Our 1995 Civic was old. It was beat up. It was slow. But it was also simple, resilient, and man was it fun.
If you haven’t seen our last article from Watkins Glen, or followed the Civic’s journey at all, I’ll provide a quick summary. We, really Hassan, got a 1995 Honda Civic DX for free from a fellow co-worker. It hadn’t run for over 5 years; the engine was apart, the alternator was seized to the block, and (this may be a hyperbole that built over time) but I’m pretty sure there was vegetation growing in the engine bay.
Our first goal was to see if we could salvage what was given to us to get it running. In a month’s time the Civic’s powerplant had a shiny new alternator, fresh gaskets, and was ready for its first start. Much to our surprise, it cranked and turned over easier than we expected, especially since the fuel in the tank sat since the last time it ran. Once we knew it ran, we did a little more safety maintenance, threw on a set of Hawk HP+ brake pads, and took it to a local track day at Waterford Hills. In addition, I brought along my 1997 Saab 900 SE coupe that I finished just in the knick of time the night before.
Fast forward past us raving about our first track day, and we started to really consider how we could race come spring 2017. We discussed a few possibilities, but ultimately decided to prep the Civic to race in the Chumpcar (now Champcar) Endurance Series. The work began that winter, with the race at Mid-Ohio Sports Car Course the end of April as the goal.
The race at Mid-Ohio went well aside from a couple of small reliability issues and uncomfortably loose handling. Our next planned race was Memorial Day weekend a, which was a month later, so we quickly got to work and went over every remaining aspect of the Civic.
A long 10-hour drive with a less-than-ideal tow rig and we were within a half hour from our destination. It was a weekend of racing in the Sahlen’s Chumpyard Dog event at Watkins Glen International raceway. The practice day along with the majority of the first day went incredibly smooth, that was, until there was a full course yellow and we hadn’t seen the Civic pass by in quite some time.
Now that you’ve been caught up, let’s talk about what our next plans were. We thought about buying another Honda so that we could reuse our new parts, but ultimately we went with what we had available: my 1997 Saab 900 SE coupe. Thankfully we were able to save all of the safety gear from the Civic, so the only costs were material for a new cage and whatever parts were required to get reliability up to par. Before long, the Civic became a dumpster (and occasional paintball target) that sat in the driveway outside of the garage.
We will cover the progress of the Saab 900 in future posts, but for now I want to reflect on the Civic for those who are interested in getting into cheap, amateur endurance racing.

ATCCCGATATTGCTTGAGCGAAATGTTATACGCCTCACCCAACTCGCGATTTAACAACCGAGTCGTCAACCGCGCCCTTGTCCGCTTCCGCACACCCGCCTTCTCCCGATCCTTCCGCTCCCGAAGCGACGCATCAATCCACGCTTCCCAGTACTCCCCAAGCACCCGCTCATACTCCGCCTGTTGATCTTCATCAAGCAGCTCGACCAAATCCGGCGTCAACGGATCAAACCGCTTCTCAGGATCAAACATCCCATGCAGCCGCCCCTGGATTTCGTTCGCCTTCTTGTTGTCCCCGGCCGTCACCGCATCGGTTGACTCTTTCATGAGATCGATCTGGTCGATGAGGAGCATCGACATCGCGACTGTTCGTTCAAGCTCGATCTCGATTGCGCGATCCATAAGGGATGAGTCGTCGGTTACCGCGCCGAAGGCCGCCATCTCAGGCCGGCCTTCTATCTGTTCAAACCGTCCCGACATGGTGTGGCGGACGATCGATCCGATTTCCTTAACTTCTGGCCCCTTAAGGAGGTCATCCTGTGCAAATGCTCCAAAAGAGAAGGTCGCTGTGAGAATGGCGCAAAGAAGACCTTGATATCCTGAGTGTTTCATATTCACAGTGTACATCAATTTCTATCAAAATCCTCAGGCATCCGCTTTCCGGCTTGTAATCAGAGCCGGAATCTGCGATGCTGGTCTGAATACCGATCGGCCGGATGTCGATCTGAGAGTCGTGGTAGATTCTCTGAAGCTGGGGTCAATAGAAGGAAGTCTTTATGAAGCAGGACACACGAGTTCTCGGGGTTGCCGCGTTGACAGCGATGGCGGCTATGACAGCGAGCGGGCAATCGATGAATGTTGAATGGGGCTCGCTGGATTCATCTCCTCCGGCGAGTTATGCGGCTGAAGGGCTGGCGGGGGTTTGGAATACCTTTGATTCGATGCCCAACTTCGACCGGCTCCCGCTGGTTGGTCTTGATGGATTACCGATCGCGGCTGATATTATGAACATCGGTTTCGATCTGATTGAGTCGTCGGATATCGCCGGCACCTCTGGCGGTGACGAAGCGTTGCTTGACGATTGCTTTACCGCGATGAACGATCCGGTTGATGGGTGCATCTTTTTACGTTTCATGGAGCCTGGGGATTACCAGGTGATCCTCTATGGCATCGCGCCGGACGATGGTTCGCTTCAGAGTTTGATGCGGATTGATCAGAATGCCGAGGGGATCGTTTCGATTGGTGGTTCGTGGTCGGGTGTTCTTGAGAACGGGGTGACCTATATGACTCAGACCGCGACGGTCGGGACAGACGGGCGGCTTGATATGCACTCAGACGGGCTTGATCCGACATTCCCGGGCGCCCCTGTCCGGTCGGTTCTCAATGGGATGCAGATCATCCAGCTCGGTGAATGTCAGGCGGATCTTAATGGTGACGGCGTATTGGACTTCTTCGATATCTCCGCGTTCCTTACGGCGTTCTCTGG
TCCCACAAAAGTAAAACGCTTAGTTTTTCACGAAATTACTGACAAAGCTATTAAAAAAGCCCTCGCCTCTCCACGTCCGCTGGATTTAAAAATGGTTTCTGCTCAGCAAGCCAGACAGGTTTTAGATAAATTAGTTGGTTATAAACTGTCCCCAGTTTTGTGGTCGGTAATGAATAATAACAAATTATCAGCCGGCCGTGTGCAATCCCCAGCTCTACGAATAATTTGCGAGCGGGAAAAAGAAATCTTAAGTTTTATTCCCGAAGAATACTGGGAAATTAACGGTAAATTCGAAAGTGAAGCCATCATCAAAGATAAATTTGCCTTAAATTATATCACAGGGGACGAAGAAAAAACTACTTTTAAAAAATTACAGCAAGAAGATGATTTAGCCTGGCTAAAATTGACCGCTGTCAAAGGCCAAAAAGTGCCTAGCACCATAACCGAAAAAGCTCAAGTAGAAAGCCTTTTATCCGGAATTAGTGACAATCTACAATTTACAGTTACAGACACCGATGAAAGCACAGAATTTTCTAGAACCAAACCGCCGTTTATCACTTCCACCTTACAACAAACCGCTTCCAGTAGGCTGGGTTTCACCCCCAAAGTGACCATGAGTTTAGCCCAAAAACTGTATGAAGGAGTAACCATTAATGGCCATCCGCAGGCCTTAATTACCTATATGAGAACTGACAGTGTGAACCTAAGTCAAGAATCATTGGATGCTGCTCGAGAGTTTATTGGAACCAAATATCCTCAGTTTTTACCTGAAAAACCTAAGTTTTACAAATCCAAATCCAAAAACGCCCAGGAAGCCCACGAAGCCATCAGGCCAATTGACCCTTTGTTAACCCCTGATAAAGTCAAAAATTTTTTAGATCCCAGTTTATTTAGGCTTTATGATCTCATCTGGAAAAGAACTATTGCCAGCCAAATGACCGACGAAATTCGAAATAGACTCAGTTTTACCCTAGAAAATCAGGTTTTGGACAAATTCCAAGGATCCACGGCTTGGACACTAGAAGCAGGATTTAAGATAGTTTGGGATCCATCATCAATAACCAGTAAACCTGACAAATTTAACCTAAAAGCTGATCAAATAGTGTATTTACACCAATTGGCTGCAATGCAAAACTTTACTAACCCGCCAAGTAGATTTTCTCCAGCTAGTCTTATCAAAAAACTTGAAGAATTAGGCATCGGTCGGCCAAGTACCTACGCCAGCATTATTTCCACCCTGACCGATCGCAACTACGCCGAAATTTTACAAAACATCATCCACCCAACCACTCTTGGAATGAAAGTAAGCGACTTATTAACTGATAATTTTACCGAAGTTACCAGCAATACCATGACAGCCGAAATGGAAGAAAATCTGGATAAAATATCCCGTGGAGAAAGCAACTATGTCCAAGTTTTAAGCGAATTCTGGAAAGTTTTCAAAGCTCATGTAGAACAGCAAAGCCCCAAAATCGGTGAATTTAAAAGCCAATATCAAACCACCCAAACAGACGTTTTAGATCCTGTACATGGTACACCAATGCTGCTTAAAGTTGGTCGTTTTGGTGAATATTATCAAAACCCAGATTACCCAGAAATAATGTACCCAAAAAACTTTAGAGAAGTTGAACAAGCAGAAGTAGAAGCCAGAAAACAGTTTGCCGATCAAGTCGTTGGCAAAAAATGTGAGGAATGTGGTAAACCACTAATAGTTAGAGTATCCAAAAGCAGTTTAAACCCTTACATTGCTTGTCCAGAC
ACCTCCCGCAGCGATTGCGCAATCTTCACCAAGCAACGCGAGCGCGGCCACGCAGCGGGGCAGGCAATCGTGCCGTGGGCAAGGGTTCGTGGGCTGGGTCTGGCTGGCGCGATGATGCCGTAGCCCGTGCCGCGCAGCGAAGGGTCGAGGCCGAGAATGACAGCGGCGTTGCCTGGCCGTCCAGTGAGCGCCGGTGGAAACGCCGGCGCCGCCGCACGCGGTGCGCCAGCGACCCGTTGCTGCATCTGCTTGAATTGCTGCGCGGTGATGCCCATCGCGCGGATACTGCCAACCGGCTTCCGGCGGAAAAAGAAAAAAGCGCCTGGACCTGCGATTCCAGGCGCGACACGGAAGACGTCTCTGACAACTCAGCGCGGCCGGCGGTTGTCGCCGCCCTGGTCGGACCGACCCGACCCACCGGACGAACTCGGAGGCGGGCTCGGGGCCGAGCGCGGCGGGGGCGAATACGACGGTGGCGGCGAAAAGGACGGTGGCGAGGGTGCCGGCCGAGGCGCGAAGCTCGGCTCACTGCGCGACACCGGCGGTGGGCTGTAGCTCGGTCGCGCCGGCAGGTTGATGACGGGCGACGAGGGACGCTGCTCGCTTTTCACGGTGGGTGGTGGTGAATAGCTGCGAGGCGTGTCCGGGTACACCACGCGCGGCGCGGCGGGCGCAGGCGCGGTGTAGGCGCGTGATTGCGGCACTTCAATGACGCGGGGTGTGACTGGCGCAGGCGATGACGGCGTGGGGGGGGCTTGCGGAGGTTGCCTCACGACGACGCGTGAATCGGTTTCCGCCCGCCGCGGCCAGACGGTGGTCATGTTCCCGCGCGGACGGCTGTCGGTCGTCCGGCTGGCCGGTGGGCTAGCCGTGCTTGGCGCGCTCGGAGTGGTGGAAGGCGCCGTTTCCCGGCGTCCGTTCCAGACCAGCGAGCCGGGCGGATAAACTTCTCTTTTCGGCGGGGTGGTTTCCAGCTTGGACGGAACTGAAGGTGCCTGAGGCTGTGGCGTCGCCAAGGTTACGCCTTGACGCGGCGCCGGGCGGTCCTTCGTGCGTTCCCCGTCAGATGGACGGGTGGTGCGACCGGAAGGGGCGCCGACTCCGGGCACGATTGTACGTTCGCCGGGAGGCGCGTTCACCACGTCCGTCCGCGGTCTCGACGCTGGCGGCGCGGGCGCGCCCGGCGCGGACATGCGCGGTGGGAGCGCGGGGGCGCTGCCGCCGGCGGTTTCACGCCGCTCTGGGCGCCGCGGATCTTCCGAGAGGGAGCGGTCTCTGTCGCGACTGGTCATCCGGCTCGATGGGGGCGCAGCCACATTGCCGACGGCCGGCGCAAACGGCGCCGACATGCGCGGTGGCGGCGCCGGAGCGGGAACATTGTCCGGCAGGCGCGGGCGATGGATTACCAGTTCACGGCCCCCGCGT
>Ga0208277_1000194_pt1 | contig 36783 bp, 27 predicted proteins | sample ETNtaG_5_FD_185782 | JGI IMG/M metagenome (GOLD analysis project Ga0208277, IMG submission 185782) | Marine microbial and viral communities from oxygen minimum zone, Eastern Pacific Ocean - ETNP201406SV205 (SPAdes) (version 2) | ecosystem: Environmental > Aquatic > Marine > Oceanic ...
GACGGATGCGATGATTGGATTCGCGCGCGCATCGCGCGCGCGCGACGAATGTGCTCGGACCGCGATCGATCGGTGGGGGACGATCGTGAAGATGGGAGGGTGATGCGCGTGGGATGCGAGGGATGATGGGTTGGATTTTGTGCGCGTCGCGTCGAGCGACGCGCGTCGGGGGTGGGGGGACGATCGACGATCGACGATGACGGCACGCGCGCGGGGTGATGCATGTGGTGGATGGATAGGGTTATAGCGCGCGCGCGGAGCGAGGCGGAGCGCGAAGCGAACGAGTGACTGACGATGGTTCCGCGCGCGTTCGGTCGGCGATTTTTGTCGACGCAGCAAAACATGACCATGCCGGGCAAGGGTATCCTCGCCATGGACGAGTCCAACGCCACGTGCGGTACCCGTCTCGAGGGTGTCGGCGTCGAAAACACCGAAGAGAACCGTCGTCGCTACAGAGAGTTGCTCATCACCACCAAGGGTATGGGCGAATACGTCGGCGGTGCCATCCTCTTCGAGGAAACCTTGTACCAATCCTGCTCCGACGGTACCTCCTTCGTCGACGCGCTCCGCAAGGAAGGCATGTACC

The first thing I’ll cover is the big thing that’s on everyone’s mind: cost. We didn’t buy the cheapest of everything, but we didn’t go over the top either. In total, from free-non-running-Civic to race-ready-for-Mid-Ohio-Civic, we spent $3,644.95. The big ticket items included the racing seat, cage material, fire suppression system, and 6-point harness, while some smaller purchases included tie rods, ball joints, wheel bearings, brake lines, a quick-release steering-wheel and hub, and any other miscellaneous maintenance parts we needed along the way.
Now, in addition to getting the car prepped, the other major expense is personal safety equipment. This can vary greatly depending on how much you value your life. Sticking with reputable brands such as Sparco, OMP and Hanns, I spent about $800. One tip for getting much cheaper prices on anything made outside of the USA is to buy it outside of the USA. We personally used MurrayMotorSports.com based in Ireland to purchase all of our racing gear, including our OMP seat.
The other main resource you need to be prepared to give up is your time. We spent a good amount of time working on our Civic getting it race ready. We bent, notched, and welded the cage ourselves, which in itself is quite the project when you do it for the first time. If you live above the rust belt, or are unfortunate enough to even buy a car from that region, you will spend even more time fighting years of oxidized steel. So, find a group of friends you really like.
If you want to just get out there and race you can always buy a car. This option is far easier, and in most cases cheaper, than building your own car. Champcar has a classified section in the forum right on there website that has some impressive deals. The sacrifice here is that you aren’t 100% sure what you are getting, and everything may not be setup exactly how you imagine. Of course, you also sacrifice the pride that comes with building your own racecar.
The last bit of advice I’d bestow onto a new team is to just be prepared and don’t overthink things. The winner almost never comes down to those turning the fastest lap times, but those who can stay out on track the longest. You don’t need the fastest car, you don’t need to have the best drivers, and you don’t need to push the car to 110% for 8 hours straight. Relax, stay focused, inspect the car 3 times over, have your pits set up strategically, but most of all, just have fun.